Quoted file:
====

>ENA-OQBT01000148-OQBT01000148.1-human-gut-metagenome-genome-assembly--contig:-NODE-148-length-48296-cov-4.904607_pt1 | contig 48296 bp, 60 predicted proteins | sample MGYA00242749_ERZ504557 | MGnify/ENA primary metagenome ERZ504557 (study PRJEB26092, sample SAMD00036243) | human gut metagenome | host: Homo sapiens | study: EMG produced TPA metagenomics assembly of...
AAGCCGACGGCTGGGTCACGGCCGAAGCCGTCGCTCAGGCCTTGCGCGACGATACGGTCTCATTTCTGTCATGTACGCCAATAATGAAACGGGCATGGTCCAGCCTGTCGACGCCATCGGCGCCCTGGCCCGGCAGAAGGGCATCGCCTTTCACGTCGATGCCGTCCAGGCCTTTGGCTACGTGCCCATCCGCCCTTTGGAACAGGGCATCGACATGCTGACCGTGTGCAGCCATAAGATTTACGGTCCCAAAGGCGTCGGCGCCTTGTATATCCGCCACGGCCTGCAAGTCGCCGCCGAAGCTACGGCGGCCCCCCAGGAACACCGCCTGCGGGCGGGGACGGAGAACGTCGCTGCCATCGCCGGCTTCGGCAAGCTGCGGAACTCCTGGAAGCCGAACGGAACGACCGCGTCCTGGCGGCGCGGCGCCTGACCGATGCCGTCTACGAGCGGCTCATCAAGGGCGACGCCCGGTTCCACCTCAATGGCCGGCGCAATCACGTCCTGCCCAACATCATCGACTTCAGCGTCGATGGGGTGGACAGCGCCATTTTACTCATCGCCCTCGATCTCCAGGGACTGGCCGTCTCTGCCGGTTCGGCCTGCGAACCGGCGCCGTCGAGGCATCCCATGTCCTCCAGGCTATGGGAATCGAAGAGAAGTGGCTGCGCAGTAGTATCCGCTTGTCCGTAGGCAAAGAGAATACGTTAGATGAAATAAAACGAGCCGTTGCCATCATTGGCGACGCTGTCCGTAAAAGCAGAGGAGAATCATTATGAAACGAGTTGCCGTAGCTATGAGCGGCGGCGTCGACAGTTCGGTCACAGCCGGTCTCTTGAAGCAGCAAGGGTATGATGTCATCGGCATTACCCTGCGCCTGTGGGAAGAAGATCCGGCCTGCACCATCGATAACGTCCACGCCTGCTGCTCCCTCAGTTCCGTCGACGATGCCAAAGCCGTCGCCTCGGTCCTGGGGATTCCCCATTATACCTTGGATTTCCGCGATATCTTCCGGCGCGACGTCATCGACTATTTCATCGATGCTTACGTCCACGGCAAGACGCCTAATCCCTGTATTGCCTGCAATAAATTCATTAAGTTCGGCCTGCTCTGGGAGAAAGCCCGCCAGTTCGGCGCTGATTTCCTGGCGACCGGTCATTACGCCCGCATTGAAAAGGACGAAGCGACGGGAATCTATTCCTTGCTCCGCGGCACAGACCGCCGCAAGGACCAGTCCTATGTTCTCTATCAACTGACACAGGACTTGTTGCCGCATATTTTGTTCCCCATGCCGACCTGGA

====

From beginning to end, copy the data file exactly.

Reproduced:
>ENA-OQBT01000148-OQBT01000148.1-human-gut-metagenome-genome-assembly--contig:-NODE-148-length-48296-cov-4.904607_pt1 | contig 48296 bp, 60 predicted proteins | sample MGYA00242749_ERZ504557 | MGnify/ENA primary metagenome ERZ504557 (study PRJEB26092, sample SAMD00036243) | human gut metagenome | host: Homo sapiens | study: EMG produced TPA metagenomics assembly of...
AAGCCGACGGCTGGGTCACGGCCGAAGCCGTCGCTCAGGCCTTGCGCGACGATACGGTCTCATTTCTGTCATGTACGCCAATAATGAAACGGGCATGGTCCAGCCTGTCGACGCCATCGGCGCCCTGGCCCGGCAGAAGGGCATCGCCTTTCACGTCGATGCCGTCCAGGCCTTTGGCTACGTGCCCATCCGCCCTTTGGAACAGGGCATCGACATGCTGACCGTGTGCAGCCATAAGATTTACGGTCCCAAAGGCGTCGGCGCCTTGTATATCCGCCACGGCCTGCAAGTCGCCGCCGAAGCTACGGCGGCCCCCCAGGAACACCGCCTGCGGGCGGGGACGGAGAACGTCGCTGCCATCGCCGGCTTCGGCAAGCTGCGGAACTCCTGGAAGCCGAACGGAACGACCGCGTCCTGGCGGCGCGGCGCCTGACCGATGCCGTCTACGAGCGGCTCATCAAGGGCGACGCCCGGTTCCACCTCAATGGCCGGCGCAATCACGTCCTGCCCAACATCATCGACTTCAGCGTCGATGGGGTGGACAGCGCCATTTTACTCATCGCCCTCGATCTCCAGGGACTGGCCGTCTCTGCCGGTTCGGCCTGCGAACCGGCGCCGTCGAGGCATCCCATGTCCTCCAGGCTATGGGAATCGAAGAGAAGTGGCTGCGCAGTAGTATCCGCTTGTCCGTAGGCAAAGAGAATACGTTAGATGAAATAAAACGAGCCGTTGCCATCATTGGCGACGCTGTCCGTAAAAGCAGAGGAGAATCATTATGAAACGAGTTGCCGTAGCTATGAGCGGCGGCGTCGACAGTTCGGTCACAGCCGGTCTCTTGAAGCAGCAAGGGTATGATGTCATCGGCATTACCCTGCGCCTGTGGGAAGAAGATCCGGCCTGCACCATCGATAACGTCCACGCCTGCTGCTCCCTCAGTTCCGTCGACGATGCCAAAGCCGTCGCCTCGGTCCTGGGGATTCCCCATTATACCTTGGATTTCCGCGATATCTTCCGGCGCGACGTCATCGACTATTTCATCGATGCTTACGTCCACGGCAAGACGCCTAATCCCTGTATTGCCTGCAATAAATTCATTAAGTTCGGCCTGCTCTGGGAGAAAGCCCGCCAGTTCGGCGCTGATTTCCTGGCGACCGGTCATTACGCCCGCATTGAAAAGGACGAAGCGACGGGAATCTATTCCTTGCTCCGCGGCACAGACCGCCGCAAGGACCAGTCCTATGTTCTCTATCAACTGACACAGGACTTGTTGCCGCATATTTTGTTCCCCATGCCGACCTGGA